by Jon Bosworth
Shane Douberly has a brilliant vision of the future in Jacksonville. He isn’t one of these yahoos that comes flying into town with big ideas and no real sense of place about Jacksonville, he’s been going the hard road in this town for a decade. Shane is a classically trained illustrator and a painter. In the culturally unforgiving Jacksonville of the late nineties and early oughts, Shane has gone from rock and roller to visual artist to animator to filmmaker. He has hit every jolting bump on the rocky road that is life as an artist here. So it isn’t altogether unfamiliar to me when I meet up with Shane at the Riverside Art Market and he is passing a stack of handbills for the 2011 Citrus Cel Animation Film Festival to his Drips Black business partner William Waller. Just like flyering for a rock show back in the day, except now Shane is a successful businessman co-running one of Jacksonville’s most exciting creative firms and directing Florida’s only animation festival. He’s already been through all of the cynical perspectives of loathing and loving a town that seems so oblivious. He’s past mad and well into being downright optimistic. That brilliant vision of the future is one where 5 Points comes alive for a weekend over spring break with animated adventures, all of the stores lit bright in the cool spring evening, streets closed off and filled with video game promotions and mascots and projections on buildings and a whole town literally animated about being the home of Florida’s animation festival.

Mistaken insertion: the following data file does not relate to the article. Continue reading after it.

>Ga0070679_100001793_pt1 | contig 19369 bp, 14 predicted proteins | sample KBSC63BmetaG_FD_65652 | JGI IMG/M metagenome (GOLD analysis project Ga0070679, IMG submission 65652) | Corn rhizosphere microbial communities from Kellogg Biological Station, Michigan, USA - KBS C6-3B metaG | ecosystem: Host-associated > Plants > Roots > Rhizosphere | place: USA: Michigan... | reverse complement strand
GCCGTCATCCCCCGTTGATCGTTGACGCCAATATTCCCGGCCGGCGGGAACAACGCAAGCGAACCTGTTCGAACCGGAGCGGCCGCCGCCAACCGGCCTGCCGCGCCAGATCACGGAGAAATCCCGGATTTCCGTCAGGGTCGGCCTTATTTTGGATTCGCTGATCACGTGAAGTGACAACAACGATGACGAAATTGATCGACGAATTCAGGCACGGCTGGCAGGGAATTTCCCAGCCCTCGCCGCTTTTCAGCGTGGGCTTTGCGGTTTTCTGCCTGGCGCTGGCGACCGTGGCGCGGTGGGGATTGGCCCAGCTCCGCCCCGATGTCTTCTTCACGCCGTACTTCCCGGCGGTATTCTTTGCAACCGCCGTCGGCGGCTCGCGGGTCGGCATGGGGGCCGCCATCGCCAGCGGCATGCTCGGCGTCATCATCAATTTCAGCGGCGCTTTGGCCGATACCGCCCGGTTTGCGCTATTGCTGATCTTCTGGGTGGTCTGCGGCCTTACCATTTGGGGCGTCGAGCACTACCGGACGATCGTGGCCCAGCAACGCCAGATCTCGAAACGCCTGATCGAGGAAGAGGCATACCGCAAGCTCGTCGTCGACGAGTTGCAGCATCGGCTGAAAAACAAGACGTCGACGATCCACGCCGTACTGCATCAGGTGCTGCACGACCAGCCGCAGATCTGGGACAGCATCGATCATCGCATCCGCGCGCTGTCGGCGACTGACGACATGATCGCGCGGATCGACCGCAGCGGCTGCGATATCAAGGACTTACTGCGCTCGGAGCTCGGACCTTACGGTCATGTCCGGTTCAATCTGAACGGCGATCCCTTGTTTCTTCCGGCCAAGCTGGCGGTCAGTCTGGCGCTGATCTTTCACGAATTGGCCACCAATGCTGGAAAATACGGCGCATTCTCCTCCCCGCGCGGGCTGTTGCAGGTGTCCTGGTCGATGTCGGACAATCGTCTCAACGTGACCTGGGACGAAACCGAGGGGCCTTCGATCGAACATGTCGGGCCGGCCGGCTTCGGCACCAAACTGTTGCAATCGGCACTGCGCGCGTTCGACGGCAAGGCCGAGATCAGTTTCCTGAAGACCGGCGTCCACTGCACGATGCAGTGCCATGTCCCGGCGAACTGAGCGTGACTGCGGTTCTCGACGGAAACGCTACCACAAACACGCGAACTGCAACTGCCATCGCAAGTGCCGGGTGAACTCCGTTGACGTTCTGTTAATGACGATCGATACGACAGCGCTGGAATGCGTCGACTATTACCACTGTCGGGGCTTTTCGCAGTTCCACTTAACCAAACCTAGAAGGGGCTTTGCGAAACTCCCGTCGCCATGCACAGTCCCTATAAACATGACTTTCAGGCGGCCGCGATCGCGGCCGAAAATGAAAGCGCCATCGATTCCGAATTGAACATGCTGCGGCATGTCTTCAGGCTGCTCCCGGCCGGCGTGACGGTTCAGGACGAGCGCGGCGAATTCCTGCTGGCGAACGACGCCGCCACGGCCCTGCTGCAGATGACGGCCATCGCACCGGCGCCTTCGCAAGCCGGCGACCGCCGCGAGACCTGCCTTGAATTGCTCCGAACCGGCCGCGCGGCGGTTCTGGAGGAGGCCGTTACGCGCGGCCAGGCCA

“I think when you have something grass roots that’s already got global attention, I mean we’ve got 25 countries represented in the festival this year and its not even an international film festival. So when you’re getting global attention like that and you’re spending your own money on it and it’s now a 501c(3), you wonder what it would take to get the city on board. I would like to see some city cultural funding sifted to us,” Shane says, so he may still have some cynicism left. That vision of a neighborhood lit up with the Citrus Cel he admits is in some distant future.